Good press is always a great thing: many thanks to Canvas Voyager Magazine for the delightful feature on my creative work. You can link to the article here, or read it below!
We caught up with the brilliant and insightful Marquin Campbell a few weeks ago and have shared our conversation below.
Marquin, looking forward to hearing all of your stories today. We’d love to hear about a project that you’ve worked on that’s meant a lot to you.
The most meaningful project I have ever worked on is developing Needlepoint Canvases to sell. I was taught how to Needlepoint over twenty years ago by a great friend. In my years of stitching, I sewed belts, stockings, ornaments, and little pillows. During COVID, my husband and our two young children moved to rural Spain. During that time, I developed my own Needlepoint Canvases. (The Canvas is what stitchers use to stitch up various designs with fibers.) After stitching, I sent them to my finisher in the US and they made the into Ornaments, then professionally photographed, and offered them for sale on my website. The entire process took about three years to execute and lots of planning: but it has been really satisfying to get to the end goal of taking the Needlepoint Canvases to market.
Marquin, love having you share your insights with us. Before we ask you more questions, maybe you can take a moment to introduce yourself to our readers who might have missed our earlier conversations?
I am an artist with a BFA in Drawing and Painting from The University of Georgia and a BA in Fashion Studies from Parsons, The New School for Design. All I’ve ever wanted is to create things and being a fine artist satisfies that need to make daily. The areas of my creative work range from Painting and Drawing, to Jewelry Design, to Fiber Arts, to surface design. I also own an online art gallery featuring works on paper from female artists called The Campbell Collective. I’ve found that every area I dabble in serves to help me learn more and more about the creative process and furthers my craft.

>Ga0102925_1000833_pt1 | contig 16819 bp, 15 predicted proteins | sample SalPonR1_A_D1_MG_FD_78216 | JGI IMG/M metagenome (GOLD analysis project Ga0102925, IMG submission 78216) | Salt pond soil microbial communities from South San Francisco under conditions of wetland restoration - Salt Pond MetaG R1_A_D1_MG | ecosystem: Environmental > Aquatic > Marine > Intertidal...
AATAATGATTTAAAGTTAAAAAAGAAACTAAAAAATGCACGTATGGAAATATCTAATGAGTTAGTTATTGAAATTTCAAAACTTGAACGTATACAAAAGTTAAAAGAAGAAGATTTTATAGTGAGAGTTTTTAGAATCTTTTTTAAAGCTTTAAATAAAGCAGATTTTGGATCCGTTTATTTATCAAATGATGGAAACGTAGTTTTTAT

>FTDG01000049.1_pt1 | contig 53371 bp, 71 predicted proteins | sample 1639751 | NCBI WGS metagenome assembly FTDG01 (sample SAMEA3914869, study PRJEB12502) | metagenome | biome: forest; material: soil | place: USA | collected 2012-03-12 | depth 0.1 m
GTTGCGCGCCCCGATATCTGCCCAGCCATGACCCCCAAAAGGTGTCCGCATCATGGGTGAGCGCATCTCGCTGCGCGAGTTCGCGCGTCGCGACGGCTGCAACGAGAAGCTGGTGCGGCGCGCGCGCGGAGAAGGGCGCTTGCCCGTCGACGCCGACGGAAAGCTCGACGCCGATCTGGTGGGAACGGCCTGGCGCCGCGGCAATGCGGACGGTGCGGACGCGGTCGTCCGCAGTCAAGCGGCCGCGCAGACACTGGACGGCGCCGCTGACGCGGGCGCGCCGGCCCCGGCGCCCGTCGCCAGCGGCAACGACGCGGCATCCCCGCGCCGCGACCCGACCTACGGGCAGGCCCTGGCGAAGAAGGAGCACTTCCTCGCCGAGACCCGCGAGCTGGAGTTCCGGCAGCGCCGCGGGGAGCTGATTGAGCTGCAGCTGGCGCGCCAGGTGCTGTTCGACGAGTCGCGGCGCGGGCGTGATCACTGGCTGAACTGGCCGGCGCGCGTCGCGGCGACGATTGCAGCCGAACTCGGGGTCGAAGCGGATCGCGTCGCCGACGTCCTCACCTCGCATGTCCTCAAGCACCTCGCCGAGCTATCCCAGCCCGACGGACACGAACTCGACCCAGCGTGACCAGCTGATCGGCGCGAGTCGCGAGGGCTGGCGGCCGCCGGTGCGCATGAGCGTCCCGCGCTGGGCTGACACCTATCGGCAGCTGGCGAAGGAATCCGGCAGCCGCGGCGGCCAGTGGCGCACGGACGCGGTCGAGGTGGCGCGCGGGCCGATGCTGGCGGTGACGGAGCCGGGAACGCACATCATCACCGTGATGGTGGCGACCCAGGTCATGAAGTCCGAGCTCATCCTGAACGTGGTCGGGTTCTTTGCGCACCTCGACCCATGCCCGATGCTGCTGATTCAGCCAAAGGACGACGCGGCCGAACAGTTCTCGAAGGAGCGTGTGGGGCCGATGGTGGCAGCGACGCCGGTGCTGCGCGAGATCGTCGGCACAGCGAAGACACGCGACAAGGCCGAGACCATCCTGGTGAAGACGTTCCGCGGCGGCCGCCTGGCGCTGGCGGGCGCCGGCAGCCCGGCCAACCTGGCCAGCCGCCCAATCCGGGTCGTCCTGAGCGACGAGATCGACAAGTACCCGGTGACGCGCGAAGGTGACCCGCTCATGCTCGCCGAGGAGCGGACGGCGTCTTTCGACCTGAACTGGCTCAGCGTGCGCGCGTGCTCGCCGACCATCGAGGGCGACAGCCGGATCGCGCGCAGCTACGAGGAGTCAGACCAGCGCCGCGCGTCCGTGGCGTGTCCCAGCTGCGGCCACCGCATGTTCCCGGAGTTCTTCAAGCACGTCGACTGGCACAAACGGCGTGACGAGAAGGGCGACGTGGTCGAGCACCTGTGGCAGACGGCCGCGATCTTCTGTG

Can you tell us about a time you’ve had to pivot?
When we moved abroad during COVID, I had to really abandon how I worked. I did not sell as much as usual during that time, due to the issue of getting work back and forth from Spain, but that experience really was so helpful to my overall creative process because I realized you have to bake in downtime for creativity to flourish. I was diligent about my studio practice, but lots of the work was not made to sell necessarily (much of it I have retained for my personal collection because my time in Spain really marked what is to me a shift in my art-making.)
After returning from living abroad for 1.5 years, the take away is to go slower, to build in downtime to just think and doodle and exist, and to really want to bring forth quality beautiful craft.
What’s the most rewarding aspect of being a creative in your experience?
The flexibility and freedom that comes along with being an artist. I like that it has allowed for me to be flexible enough to have a family, to travel, to create things I’m interested in.
Also to see things take life from start to finish: to see people wearing clothes with my patterns on them, or a beautiful home with one of my paintings installed, or to have collector tell me that they got into the traditional craft of needlepoint because of me. It is rewarding to share the images and colors that fill my mind with people, and for them to appreciate those things.
- Website: www.CAMPBELLCOLLECTIVE.co
- Instagram: @marquincampbell
- Facebook: Marquin Designs
Emily Bolt – https://emilyboltphotography.pixieset.com